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Gasoline additives

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Sure, manna from heaven for FI engines. The practice of fortifying fuels with xylene and tolulene was banned in Formula-1 racing in the mid-80's. Xylene and tolulene each have both a lot more chemical energy and octane than today's piss-poor gasoline (toulene = 114 octane, xylene = 120 octane). Xylene and tolulene are the ONLY real octane boosters. At a refinery if a batch of gasoline comes up short on octane they add just enough xylene and/or tolulene to meet the required octane target, and this is very expensive to do. 'Race gas' blends do not do this, the manufacturer will add LEAD to increase the octane rather than xylene or tolulene because it is much cheaper - sure you get the octane, but no more energy in your fuel.


The back-story: gasoline has both xylene and tolulene in it; these chemicals are called 'aromatics' and the federal government has pretty-much concluded that when xylene or tolulene escape into the air it accounts for a major part of the smog problem (benzene is produced from combustion of tolulene/xylene, very very toxic plus a huge carcinogen). It is for this reason that there are those damned little rubber booties on fuel pumps in many states. Laws were also passed decades ago limiting how much xylene/tolulene molecules could be present in gasoline, which is why our gasoline is 'watered down' compared to yesteryear.


Remember potential energy in fuel is not to be confused with octane, these are two separate topics. The density of tolulene is something like 15% more than that of gasoline, that gives you an idea how much more heat/gallon it contains. So, if you put a gallon of yesterday's pump 91-octane gas in a shallow pan and a gallon of today's pump 91-octane gas and light both on fire you will observe that the old fuel is *a lot* hotter (it contains more chemical energy/heat). The flip-side of the coin is that xylene and tolulene need more energy to vaporize, so using too much can cause freezing (poor cold starting) - or on some applications may lower intake charge temps.


From what I have seen, FI engines benefit most and using a 10-12% mix of tolulene or xylene is common in some circles; adding xylene and tolulene up to 20% will not harm your engine (remember it's already in gasoline to begin with) but at $5+/gallon in bulk is very expensive; concentrations above 30% are not recommended. Conventional wisdom is to start at 10% and increase concentration until no more improvement is noticed.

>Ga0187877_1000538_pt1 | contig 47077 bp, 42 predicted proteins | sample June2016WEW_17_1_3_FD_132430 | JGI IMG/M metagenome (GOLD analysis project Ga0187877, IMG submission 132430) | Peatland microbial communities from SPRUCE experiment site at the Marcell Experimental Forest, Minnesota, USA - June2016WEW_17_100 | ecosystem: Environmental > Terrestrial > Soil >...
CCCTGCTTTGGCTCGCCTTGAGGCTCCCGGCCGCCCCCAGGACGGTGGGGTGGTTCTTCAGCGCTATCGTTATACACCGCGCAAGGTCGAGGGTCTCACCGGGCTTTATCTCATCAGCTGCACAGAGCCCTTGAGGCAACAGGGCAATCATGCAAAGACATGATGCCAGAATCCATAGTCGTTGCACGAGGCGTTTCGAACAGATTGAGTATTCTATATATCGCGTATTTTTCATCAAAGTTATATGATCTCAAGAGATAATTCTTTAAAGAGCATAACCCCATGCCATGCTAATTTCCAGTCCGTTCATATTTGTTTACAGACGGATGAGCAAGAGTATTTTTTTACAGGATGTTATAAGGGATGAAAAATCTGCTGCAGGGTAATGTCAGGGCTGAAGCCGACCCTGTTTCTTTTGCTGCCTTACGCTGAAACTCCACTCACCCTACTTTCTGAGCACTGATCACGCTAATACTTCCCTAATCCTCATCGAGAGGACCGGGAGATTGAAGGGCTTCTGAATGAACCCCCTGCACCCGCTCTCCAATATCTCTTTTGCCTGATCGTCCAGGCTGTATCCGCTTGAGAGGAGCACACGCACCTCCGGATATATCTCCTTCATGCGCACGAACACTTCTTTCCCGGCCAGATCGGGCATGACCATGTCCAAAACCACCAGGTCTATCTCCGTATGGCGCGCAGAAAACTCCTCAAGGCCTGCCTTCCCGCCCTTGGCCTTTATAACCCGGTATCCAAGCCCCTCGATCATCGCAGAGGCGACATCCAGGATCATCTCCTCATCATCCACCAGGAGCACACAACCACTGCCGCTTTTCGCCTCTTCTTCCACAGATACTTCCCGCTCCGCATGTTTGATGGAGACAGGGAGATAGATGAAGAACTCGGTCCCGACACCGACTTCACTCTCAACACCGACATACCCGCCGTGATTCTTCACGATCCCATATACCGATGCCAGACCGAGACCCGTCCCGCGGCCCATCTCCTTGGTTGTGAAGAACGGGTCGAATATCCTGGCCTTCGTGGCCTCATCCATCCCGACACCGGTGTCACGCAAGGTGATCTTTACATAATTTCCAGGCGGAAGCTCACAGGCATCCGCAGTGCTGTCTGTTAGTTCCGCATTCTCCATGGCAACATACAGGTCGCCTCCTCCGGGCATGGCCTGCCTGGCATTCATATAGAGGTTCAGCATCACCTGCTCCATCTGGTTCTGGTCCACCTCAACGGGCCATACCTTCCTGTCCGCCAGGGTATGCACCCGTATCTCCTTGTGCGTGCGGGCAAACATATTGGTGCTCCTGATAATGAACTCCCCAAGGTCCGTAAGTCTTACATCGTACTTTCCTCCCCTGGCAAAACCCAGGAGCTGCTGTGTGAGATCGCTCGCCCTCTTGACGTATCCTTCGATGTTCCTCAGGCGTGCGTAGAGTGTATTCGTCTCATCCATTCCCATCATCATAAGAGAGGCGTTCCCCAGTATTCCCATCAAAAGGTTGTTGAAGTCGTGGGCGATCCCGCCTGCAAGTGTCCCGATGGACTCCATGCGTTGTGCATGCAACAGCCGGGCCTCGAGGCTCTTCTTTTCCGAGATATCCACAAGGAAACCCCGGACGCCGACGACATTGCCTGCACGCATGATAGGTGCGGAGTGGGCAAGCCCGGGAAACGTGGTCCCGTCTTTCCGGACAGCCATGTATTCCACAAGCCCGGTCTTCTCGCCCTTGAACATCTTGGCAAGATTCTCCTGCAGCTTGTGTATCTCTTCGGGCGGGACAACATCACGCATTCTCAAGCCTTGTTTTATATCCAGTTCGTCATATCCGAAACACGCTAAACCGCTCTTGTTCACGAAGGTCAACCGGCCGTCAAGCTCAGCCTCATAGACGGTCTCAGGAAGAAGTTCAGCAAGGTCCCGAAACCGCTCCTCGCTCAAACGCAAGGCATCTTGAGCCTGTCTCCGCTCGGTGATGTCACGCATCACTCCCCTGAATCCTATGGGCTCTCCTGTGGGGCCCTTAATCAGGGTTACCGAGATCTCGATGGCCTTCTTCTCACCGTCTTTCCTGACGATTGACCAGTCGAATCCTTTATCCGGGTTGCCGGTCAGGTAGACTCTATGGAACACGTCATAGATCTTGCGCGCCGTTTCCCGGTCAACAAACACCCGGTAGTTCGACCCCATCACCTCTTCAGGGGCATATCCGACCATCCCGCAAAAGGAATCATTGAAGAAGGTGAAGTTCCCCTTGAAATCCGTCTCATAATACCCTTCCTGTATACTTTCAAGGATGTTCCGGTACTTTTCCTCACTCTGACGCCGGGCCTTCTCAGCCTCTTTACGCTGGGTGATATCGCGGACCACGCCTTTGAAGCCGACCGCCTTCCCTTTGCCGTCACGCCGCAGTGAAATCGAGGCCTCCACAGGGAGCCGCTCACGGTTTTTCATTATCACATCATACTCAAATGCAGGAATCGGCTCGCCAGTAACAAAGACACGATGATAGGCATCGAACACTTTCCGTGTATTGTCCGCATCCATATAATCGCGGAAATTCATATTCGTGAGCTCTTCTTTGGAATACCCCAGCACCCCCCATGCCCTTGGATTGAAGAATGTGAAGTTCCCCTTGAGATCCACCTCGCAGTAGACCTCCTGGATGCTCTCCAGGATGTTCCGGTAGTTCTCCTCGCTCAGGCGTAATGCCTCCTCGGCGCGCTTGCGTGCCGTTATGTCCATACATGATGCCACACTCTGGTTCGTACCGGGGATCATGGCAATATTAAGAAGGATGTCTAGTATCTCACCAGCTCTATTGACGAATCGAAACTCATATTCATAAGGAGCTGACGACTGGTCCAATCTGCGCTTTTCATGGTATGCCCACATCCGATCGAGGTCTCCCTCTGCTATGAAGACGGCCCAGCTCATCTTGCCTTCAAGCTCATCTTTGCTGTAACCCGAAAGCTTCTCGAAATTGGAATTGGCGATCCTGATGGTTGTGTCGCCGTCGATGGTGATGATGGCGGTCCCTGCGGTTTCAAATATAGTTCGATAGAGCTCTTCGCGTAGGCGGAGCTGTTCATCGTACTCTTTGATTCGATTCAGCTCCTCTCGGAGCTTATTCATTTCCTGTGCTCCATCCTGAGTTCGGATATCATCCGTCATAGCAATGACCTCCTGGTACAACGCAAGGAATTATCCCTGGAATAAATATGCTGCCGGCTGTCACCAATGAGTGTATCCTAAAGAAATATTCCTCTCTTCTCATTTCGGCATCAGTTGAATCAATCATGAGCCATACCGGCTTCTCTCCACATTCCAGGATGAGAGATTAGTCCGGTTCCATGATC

Other limiting factors: you might dilute the lubrication package in your unleaded fuel too much, causing serious valve seat erosion (exceeding 15-20% mix). The max-power stochiometric ratio drops from 12.1:1 (gasoline) to around 9.8:1 (100% tolulene), so tuning may be required to compensate. Xylene and tolulene are about the best possible petroleum solvents you can get, expect fuels with higher concentrations to wash down a lot more oil off cylinder walls and definitely reduce mileage between changes. Lastly, remember that higher octane means that more fuel will burn on the way OUT of the combustion chamber - if the vehicle is still running catalytic convertors plus enough tolulene/xylene to exceed approximately 95-octane then exhaust temps will skyrocket and you will burn-out your cats.


Napthalene (moth balls) is a poor-man's octane boost, but makes the engine run *very* dirty, it will not pass sniffer test and quickly builds carbon all over pistons and valves. Naptha is also now a federally regulated substance, so moth balls today no longer contain naptha, the moth balls you buy in the store now will not raise octane but actually damage your engine. Too much napthalene will damage your engine as well over the long term.


Mr. P. :)

Edited by misterp (see edit history)
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Mr P...


You should change your name to Mr. WIZARD !


You have tons of information. You are a asset to this forum !!



Well according to my kids (with me right now for the summer) my name is Mr. History Channel :D


Mr. P. :)


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Hmmmm. I wonder if anyone has ever slipped-up with the gas funnel and spilled thinner all over their paint. :banghead: I'm thinkin I'll stick with the store bought octane booster. Real interesting info BTW Mr. P.

Edited by NebraSSka truck (see edit history)
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Hmmmm.  I wonder if anyone has ever slipped-up with the gas funnel and spilled thinner all over their paint. :banghead:  I'm thinkin I'll stick with the store bought octane booster.  Real interesting info BTW Mr. P.

Actually thinner will not harm the clearcoat at all, it will just leave an oily residue.

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I'm thinkin I'll stick with the store bought octane booster. 


Store bought stuff is almost worthless...it typically adds octane POINTS...that is, will change the octane from 93.0 to 93.6 AT BEST...waste of money.


It's nothing more than toulene with a couple cleansers added in (same cleansers that are already in any name-brand gasoline). Thing is, b/c you're only adding 12oz of the stuff, it can barely change the octane rating.


So either:


1) Buy good race gas


- OR -


2) Add toulene...


...or leave it be.


- Brian

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I'm sorry maybe it's me this just seems absolutely rediculous. Don't get me wrong I am not a tree hugger, but putting this stuff in to your fuel, for whatever horsepower, and dumping god knows what poisons in to the air (as stated above)seems stupid. Save your money, buy a turbo or supercharger. God, I must be getting old!

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